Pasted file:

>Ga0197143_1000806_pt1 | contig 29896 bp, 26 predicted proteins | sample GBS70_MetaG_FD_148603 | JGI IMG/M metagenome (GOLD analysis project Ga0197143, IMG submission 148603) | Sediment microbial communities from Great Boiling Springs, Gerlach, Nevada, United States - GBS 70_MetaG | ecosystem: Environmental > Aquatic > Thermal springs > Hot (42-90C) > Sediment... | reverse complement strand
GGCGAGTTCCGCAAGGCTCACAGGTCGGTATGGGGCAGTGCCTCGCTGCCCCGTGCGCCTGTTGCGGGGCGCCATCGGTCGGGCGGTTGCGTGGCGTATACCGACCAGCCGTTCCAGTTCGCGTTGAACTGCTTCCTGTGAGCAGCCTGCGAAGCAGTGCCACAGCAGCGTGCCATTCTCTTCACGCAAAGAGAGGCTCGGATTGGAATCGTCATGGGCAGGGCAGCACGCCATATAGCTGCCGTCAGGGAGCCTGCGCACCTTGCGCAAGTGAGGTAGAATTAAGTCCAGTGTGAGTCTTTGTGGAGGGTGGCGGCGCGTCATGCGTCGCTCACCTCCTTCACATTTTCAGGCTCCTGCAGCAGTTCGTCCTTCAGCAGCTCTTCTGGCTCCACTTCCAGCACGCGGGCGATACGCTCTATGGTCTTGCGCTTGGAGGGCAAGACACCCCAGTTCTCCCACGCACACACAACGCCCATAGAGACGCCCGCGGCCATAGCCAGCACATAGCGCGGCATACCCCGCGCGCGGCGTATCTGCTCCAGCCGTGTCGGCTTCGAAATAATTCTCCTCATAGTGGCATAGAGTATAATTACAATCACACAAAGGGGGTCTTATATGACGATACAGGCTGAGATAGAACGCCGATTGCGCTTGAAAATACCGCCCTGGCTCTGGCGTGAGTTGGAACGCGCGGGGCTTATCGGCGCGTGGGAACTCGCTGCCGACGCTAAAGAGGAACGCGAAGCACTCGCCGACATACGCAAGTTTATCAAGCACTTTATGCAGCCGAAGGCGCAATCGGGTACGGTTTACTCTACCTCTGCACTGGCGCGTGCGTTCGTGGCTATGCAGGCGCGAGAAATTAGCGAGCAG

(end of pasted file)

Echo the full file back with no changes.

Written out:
>Ga0197143_1000806_pt1 | contig 29896 bp, 26 predicted proteins | sample GBS70_MetaG_FD_148603 | JGI IMG/M metagenome (GOLD analysis project Ga0197143, IMG submission 148603) | Sediment microbial communities from Great Boiling Springs, Gerlach, Nevada, United States - GBS 70_MetaG | ecosystem: Environmental > Aquatic > Thermal springs > Hot (42-90C) > Sediment... | reverse complement strand
GGCGAGTTCCGCAAGGCTCACAGGTCGGTATGGGGCAGTGCCTCGCTGCCCCGTGCGCCTGTTGCGGGGCGCCATCGGTCGGGCGGTTGCGTGGCGTATACCGACCAGCCGTTCCAGTTCGCGTTGAACTGCTTCCTGTGAGCAGCCTGCGAAGCAGTGCCACAGCAGCGTGCCATTCTCTTCACGCAAAGAGAGGCTCGGATTGGAATCGTCATGGGCAGGGCAGCACGCCATATAGCTGCCGTCAGGGAGCCTGCGCACCTTGCGCAAGTGAGGTAGAATTAAGTCCAGTGTGAGTCTTTGTGGAGGGTGGCGGCGCGTCATGCGTCGCTCACCTCCTTCACATTTTCAGGCTCCTGCAGCAGTTCGTCCTTCAGCAGCTCTTCTGGCTCCACTTCCAGCACGCGGGCGATACGCTCTATGGTCTTGCGCTTGGAGGGCAAGACACCCCAGTTCTCCCACGCACACACAACGCCCATAGAGACGCCCGCGGCCATAGCCAGCACATAGCGCGGCATACCCCGCGCGCGGCGTATCTGCTCCAGCCGTGTCGGCTTCGAAATAATTCTCCTCATAGTGGCATAGAGTATAATTACAATCACACAAAGGGGGTCTTATATGACGATACAGGCTGAGATAGAACGCCGATTGCGCTTGAAAATACCGCCCTGGCTCTGGCGTGAGTTGGAACGCGCGGGGCTTATCGGCGCGTGGGAACTCGCTGCCGACGCTAAAGAGGAACGCGAAGCACTCGCCGACATACGCAAGTTTATCAAGCACTTTATGCAGCCGAAGGCGCAATCGGGTACGGTTTACTCTACCTCTGCACTGGCGCGTGCGTTCGTGGCTATGCAGGCGCGAGAAATTAGCGAGCAG